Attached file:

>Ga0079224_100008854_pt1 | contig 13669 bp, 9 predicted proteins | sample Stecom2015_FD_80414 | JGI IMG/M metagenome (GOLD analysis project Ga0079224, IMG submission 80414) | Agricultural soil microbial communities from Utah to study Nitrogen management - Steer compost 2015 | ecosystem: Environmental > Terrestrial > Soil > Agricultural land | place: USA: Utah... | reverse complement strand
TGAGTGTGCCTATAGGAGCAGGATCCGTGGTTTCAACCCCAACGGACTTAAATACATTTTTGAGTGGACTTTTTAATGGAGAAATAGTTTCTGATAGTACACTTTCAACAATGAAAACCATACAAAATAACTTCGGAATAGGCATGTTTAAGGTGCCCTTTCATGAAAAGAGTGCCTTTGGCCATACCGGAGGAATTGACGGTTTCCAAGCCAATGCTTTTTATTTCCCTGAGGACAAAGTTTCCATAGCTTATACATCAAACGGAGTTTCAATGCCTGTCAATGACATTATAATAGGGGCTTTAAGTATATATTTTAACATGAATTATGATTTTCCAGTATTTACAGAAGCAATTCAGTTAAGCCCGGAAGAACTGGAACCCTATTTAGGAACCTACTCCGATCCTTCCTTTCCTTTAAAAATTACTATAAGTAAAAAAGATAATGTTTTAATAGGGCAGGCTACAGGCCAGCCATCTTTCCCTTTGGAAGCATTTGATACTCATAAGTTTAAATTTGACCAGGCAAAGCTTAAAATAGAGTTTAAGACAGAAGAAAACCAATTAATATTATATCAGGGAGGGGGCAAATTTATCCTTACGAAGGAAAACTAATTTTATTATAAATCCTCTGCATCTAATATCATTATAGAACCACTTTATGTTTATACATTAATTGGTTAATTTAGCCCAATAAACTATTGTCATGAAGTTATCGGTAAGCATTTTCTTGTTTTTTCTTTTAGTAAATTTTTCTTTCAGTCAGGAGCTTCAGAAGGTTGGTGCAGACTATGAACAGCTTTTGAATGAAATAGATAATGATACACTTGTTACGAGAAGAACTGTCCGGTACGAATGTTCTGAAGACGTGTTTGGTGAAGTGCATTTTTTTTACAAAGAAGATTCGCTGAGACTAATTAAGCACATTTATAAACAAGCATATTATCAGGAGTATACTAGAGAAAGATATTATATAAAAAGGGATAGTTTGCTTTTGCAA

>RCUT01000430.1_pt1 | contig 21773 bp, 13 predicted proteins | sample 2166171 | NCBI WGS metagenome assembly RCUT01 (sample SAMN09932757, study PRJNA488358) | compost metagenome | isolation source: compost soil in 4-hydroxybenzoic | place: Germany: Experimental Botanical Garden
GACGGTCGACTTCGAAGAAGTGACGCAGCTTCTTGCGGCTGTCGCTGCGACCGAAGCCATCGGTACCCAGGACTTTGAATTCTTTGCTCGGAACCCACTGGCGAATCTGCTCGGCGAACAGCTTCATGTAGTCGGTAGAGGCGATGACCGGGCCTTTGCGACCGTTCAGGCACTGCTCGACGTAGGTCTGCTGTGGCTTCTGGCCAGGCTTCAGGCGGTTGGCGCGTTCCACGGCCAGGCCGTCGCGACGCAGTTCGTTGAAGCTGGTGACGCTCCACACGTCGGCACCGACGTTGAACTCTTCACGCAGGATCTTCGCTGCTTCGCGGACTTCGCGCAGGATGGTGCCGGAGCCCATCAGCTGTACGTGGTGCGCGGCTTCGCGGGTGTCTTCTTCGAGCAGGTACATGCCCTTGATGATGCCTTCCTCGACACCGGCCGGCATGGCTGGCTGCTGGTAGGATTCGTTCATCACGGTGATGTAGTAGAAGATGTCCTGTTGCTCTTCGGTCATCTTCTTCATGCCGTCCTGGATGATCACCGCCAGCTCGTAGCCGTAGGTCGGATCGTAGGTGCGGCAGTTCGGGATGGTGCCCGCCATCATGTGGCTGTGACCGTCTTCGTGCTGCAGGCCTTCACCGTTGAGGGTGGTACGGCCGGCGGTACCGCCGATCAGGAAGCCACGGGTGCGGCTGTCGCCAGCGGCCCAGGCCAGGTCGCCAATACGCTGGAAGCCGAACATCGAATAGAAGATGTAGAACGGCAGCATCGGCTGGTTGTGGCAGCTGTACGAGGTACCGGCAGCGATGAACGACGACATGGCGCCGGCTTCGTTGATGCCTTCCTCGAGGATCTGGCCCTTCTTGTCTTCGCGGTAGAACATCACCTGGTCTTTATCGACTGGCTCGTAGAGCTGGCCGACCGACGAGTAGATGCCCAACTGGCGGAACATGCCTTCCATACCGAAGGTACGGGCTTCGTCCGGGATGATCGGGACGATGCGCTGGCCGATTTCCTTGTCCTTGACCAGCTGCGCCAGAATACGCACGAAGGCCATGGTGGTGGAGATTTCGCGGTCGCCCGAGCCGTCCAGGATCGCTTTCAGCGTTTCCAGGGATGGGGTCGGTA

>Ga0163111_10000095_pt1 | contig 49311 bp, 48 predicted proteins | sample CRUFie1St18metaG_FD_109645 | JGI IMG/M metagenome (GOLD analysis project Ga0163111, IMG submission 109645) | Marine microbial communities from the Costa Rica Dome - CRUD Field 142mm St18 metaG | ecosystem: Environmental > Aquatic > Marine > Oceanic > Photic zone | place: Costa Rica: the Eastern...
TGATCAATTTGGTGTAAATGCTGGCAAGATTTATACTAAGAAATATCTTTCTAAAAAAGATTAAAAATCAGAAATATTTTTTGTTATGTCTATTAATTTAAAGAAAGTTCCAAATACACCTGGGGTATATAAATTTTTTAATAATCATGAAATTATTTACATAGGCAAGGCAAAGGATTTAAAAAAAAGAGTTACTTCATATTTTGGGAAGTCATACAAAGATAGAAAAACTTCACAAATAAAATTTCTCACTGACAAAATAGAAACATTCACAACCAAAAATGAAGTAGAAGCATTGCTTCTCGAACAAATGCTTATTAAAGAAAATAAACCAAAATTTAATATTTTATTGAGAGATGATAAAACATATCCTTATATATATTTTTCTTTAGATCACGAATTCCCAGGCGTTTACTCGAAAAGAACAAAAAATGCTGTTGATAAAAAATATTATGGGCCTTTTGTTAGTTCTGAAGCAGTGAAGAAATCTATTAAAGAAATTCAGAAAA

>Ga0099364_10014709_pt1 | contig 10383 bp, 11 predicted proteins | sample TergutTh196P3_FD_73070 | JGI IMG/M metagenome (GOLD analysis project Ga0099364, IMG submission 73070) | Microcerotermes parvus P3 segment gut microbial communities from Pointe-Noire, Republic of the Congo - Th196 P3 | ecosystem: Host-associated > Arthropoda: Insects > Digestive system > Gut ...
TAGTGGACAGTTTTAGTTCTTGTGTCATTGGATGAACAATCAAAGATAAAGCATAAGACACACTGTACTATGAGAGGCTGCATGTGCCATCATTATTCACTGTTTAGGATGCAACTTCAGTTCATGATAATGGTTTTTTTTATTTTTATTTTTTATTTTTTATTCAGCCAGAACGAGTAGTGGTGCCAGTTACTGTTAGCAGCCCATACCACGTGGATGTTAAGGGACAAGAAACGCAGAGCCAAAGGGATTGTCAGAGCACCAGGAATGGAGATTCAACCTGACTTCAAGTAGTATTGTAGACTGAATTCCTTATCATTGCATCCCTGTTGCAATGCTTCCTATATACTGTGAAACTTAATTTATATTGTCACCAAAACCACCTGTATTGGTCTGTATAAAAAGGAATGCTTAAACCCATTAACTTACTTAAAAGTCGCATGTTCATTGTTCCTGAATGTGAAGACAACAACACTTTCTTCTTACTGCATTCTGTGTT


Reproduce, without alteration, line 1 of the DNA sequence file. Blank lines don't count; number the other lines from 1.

>Ga0079224_100008854_pt1 | contig 13669 bp, 9 predicted proteins | sample Stecom2015_FD_80414 | JGI IMG/M metagenome (GOLD analysis project Ga0079224, IMG submission 80414) | Agricultural soil microbial communities from Utah to study Nitrogen management - Steer compost 2015 | ecosystem: Environmental > Terrestrial > Soil > Agricultural land | place: USA: Utah... | reverse complement strand